A computer scientist at Harvard writes that any searches involving black-sounding names are more likely to be accompanied by ads suggestive of a criminal record than white-sounding names.
For her paper, Latanya Sweeney collected about 2000 names suggestive of race. She used the names in Google and Reuters searches and reported that black-identifying names were more likely to generate ads that including the word “arrest.” (Here’s a sample of the search results)
Coincidence? She claims there’s a 0.1 per cent chance that the ads were generated by chance.
First names, assigned at birth to more black or white babies, are found predictive of race (88% black, 96% white), and those assigned primarily to black babies, such as DeShawn, Darnell and Jermaine, generated ads suggestive of an arrest in 81 to 86 percent of name searches on one website and 92 to 95 percent on the other, while those assigned at birth primarily to whites, such as Geoffrey, Jill and Emma, generated more neutral copy: the word “arrest” appeared in 23 to 29 percent of name searches on one site and 0 to 60 percent on the other. On the more ad trafficked website, a black-identifying name was 25% more likely to get an ad suggestive of an arrest record. A few names did not follow these patterns. All ads return results for actual individuals and ads appear regardless of whether the name has an arrest record in the company’s database.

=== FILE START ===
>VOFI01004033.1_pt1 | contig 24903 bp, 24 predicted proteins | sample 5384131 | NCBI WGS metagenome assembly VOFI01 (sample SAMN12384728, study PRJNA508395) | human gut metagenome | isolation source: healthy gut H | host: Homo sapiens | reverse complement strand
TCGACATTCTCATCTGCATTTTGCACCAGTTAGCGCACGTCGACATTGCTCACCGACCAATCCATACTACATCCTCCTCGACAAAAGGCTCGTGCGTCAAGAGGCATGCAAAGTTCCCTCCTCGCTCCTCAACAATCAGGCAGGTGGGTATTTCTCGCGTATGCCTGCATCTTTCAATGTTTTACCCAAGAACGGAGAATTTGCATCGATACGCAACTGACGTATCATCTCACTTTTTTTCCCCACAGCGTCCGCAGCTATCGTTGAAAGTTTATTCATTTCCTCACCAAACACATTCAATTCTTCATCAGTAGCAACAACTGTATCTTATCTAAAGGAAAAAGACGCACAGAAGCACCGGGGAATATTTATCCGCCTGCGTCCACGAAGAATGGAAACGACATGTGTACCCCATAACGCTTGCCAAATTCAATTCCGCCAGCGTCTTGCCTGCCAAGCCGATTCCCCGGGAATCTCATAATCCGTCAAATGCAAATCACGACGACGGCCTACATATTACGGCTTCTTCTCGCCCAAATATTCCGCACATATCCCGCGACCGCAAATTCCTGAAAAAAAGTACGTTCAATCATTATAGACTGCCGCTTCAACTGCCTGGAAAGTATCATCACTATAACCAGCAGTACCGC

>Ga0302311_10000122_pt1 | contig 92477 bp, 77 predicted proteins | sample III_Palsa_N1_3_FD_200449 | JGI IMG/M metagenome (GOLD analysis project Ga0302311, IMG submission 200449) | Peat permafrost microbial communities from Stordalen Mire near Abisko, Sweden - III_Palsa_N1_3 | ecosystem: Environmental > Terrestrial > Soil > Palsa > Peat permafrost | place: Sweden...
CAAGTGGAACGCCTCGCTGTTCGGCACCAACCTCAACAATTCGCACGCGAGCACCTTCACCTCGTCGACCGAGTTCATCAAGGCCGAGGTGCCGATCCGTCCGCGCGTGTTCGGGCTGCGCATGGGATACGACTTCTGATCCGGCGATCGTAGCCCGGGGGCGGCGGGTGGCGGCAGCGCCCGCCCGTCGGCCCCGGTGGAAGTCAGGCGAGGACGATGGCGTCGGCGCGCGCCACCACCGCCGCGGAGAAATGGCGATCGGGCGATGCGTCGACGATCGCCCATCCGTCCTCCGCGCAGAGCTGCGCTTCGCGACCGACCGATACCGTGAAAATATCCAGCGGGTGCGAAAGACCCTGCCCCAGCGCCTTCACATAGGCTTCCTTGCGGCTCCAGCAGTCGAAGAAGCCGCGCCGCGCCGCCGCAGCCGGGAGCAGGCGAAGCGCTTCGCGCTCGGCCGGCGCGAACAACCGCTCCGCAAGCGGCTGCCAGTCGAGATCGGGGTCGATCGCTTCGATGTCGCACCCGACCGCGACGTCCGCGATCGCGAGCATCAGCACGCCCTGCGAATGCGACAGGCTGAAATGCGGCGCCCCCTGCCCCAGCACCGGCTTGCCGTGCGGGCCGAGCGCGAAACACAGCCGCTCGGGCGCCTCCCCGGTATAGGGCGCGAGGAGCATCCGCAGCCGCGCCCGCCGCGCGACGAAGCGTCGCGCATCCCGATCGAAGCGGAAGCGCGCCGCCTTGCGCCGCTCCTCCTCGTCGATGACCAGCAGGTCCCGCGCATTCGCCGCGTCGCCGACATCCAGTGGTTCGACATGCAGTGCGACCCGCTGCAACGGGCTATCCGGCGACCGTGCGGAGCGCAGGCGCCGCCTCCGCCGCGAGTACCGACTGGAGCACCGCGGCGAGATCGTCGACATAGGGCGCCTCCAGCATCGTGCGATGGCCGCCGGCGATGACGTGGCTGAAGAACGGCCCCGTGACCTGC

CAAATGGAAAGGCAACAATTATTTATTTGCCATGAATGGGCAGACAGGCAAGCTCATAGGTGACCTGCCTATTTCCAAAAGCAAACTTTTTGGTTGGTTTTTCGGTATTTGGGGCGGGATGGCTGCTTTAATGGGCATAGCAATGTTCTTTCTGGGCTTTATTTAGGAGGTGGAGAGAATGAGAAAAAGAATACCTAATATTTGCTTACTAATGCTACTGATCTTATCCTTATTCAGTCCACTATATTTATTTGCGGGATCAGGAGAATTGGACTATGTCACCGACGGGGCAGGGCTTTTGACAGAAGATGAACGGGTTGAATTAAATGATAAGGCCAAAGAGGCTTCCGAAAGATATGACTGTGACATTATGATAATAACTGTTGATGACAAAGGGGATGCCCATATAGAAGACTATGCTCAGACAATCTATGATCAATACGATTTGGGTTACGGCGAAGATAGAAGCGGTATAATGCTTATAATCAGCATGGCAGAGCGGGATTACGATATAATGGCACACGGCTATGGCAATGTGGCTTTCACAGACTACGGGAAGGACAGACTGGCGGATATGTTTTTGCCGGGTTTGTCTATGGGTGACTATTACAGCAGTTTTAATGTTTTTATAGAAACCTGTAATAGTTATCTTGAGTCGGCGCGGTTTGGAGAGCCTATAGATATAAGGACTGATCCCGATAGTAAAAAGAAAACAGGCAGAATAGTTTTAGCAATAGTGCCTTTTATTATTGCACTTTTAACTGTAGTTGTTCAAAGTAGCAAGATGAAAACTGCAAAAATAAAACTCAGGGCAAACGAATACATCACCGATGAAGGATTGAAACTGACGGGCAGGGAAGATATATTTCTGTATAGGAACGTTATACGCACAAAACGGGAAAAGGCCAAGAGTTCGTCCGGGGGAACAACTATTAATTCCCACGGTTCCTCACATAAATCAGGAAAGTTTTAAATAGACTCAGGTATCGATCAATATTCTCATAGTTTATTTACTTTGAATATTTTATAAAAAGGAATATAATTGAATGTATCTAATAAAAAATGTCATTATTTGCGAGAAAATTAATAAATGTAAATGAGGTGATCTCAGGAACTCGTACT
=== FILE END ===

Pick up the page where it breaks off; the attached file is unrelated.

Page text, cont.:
A Google spokesperson, however, tells MIT Technology Review the company’s Ad Words program does not engage in racial profiling.